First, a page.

Tithonia rotundifolia produce sturdy stems and have the ability to reach over 1.4-2m (4-6ft) in height, which is tall for a small balcony space but the wonderful thing about this plant is you can control its height by pinching out its growing tips to induce compact branching growth, much like basil, and grow them in a small sized container to restrict overall growth. Their leaves have a large beautiful triangular shape with a velvety soft touch. The flowers present sunny yellow disks with otherworldly electric orange petals that almost seems to glow. When fading, unfortunately we have to tolerate the less vibrant bright orange. Their flat upright facing blooms invite native bees and other insects to land on them and if deadheaded regularly, they will produce buds until frost. Collecting seed is also easy when a few flower heads are left to seed.
Missouri Botanical Garden
I’m really excited to grow these plants again next year because I think they will make a beautiful shade screen on our hot south facing balcony. They were grown in balcony boxes with 15cm (6in) depth and grew 60-70 cm (24-27in). Next summer, they will be planted in a tall 60cm (24in) pallet pot to see if they’ll reach their full height. I tried growing tomato vines in the tall pallet pot in order to create a shaded section but they were too much of a hassle for our space.
They are, however, greedy plants requiring full sun, weekly/biweekly feeding, and daily watering when grown in containers. If forgotten for a day or two they will wither to the point of seeming lifeless but don’t worry, they will quickly forgive you once provided with water again, almost expanding before your eyes. Next year I’ll try growing some in the Kleingarten and imagine once planted out they will take care of themselves so long as they are not in a waterlogged area. Slugs will probably be the biggest problem.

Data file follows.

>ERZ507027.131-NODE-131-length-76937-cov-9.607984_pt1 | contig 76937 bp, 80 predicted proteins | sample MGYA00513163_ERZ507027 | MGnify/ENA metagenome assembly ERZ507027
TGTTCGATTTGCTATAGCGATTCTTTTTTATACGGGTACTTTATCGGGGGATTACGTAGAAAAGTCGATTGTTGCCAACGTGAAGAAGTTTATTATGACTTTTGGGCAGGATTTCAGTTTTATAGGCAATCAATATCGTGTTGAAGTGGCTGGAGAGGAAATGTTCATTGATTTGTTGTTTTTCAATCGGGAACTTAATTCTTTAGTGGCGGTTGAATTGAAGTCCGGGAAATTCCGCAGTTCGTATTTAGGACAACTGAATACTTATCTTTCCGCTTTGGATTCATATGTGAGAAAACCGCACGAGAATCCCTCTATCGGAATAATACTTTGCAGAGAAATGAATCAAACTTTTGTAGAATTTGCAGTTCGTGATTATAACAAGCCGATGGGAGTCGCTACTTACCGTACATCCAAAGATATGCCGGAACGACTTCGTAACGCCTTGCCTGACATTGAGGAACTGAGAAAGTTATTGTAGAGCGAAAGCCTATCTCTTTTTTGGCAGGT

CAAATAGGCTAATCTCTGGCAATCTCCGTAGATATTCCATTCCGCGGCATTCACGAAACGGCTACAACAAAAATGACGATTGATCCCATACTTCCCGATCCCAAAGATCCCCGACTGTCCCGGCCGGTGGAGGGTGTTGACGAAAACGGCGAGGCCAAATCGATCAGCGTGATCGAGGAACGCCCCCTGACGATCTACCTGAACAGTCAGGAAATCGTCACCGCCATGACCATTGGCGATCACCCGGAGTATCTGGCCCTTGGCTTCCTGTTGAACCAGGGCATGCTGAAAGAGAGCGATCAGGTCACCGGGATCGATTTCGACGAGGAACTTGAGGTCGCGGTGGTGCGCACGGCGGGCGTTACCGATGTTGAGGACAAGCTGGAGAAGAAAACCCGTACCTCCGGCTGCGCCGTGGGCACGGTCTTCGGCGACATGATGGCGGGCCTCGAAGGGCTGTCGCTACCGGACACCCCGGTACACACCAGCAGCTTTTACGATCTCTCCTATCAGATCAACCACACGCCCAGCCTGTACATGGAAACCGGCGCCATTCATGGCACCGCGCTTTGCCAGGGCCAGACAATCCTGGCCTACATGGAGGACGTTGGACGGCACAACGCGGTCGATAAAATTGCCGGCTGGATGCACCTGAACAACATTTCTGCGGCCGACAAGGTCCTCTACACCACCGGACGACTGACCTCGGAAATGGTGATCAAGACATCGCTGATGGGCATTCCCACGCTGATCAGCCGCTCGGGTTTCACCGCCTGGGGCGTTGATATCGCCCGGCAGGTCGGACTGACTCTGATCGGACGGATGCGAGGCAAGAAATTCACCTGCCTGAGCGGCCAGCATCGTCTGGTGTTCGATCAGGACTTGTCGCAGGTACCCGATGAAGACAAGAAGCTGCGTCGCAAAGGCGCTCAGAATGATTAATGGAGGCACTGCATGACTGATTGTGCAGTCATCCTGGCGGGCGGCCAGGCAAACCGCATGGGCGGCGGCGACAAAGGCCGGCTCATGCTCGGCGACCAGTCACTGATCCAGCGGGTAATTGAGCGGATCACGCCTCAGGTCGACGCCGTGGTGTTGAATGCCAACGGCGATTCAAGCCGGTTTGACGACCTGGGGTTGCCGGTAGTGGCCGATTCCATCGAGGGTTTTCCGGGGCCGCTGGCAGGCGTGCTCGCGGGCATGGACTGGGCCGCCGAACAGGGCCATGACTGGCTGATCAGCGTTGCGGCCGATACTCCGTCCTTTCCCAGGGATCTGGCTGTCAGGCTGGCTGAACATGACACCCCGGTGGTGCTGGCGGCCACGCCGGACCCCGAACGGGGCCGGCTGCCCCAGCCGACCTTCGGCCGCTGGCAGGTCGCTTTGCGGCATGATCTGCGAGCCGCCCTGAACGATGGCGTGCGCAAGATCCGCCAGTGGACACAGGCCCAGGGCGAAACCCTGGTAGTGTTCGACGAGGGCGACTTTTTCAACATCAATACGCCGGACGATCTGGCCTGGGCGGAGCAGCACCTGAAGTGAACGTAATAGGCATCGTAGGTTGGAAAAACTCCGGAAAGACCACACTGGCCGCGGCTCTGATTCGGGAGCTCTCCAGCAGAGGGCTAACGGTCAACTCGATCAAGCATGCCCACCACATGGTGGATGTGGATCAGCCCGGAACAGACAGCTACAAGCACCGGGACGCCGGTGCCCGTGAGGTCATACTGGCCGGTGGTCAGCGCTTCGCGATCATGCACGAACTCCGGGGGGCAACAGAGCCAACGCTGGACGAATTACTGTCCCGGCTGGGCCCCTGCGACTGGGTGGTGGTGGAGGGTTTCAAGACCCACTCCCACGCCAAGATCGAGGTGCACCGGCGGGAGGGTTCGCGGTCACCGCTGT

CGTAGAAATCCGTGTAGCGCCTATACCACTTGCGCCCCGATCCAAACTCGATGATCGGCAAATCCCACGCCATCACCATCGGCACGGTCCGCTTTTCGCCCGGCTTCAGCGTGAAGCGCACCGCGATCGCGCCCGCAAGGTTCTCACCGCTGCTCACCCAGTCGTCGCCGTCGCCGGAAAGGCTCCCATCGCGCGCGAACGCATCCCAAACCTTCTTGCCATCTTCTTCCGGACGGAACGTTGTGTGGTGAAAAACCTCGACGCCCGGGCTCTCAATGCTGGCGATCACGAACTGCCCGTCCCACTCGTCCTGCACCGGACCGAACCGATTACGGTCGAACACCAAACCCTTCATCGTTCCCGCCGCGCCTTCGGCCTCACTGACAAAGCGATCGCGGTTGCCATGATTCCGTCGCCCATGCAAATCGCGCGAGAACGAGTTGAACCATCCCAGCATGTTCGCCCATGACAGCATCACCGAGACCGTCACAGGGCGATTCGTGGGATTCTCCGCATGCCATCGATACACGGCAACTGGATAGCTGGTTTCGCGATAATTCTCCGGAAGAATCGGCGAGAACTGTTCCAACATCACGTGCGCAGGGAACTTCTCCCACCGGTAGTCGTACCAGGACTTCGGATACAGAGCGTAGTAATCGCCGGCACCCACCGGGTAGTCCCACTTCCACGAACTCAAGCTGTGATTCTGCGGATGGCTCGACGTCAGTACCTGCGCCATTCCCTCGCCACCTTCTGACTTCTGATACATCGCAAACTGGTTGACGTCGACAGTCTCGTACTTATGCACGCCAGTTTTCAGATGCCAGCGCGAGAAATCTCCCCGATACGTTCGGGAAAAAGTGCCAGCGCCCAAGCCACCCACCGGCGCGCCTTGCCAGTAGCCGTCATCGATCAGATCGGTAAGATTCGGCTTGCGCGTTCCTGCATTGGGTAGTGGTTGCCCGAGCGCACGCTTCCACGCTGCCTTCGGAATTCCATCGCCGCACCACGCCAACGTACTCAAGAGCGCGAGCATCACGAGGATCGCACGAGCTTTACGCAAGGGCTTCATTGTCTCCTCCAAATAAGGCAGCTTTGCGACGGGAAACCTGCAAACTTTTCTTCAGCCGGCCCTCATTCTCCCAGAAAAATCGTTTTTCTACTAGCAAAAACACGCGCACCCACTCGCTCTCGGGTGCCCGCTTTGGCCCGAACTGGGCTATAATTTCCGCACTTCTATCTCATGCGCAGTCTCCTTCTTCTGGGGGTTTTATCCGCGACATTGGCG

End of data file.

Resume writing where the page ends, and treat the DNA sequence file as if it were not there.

If you need a back of the garden border plant or have 15l (4 gal) or larger container, give this beauty a try next season; it will not disappoint.
This is the craziest time of the year for gardeners. Everything is growing so fast that we can’t keep up. For a while I managed to keep on top of everything but now I’m falling behind, in both the Kleingarten and my Balkongarten. The most pressing jobs in the Kleingarten, such as the grapevine roof trellis and winter rye cutting, are completed on time, but the balcony has taken a back seat. This past weekend I committed myself to the balcony, which is finally taking shape, although there’s still a lot that needs to be done.
My main task was to get plants into their final pots. Two tomato plants, dahlias, wallflowers, a cucumber, and pepper seedlings were all desperate for transplanting. All but one tomato plant made it into new pots. Unfortunately, it has to wait until I can get more soil, which adds to the delays.
Between the two tomato plants, I planted the worse-looking one. I was afraid that if I didn’t I would lose it. But on this seed-to-plant journey I’ve noticed a difference in stress and plant growth based on what type of pot they were grown in. The weaker tomato plant was in a peat pot and significantly shorter than the other in a plastic pot. The plastic pot tomato is taller, has dark green leaves and, even more surprising, has not one but two plants inside. Having multiple plants in a pot like this normally stunts their growth. I find it very interesting that the two tomatoes are doing better than the one alone in a peat pot the same size. This also conflicts with my desire to reduce plastic in the garden.
Both plants were doing equally well up to a certain point— the point when they needed to be planted out two weeks ago. It appears that biodegradable pots are great but you need to keep on top of schedule and plant out the plants the moment they are ready. Plastic pots may allow for a flexible time frame, keeping the plants happy awhile longer until you’re able to transplant them out.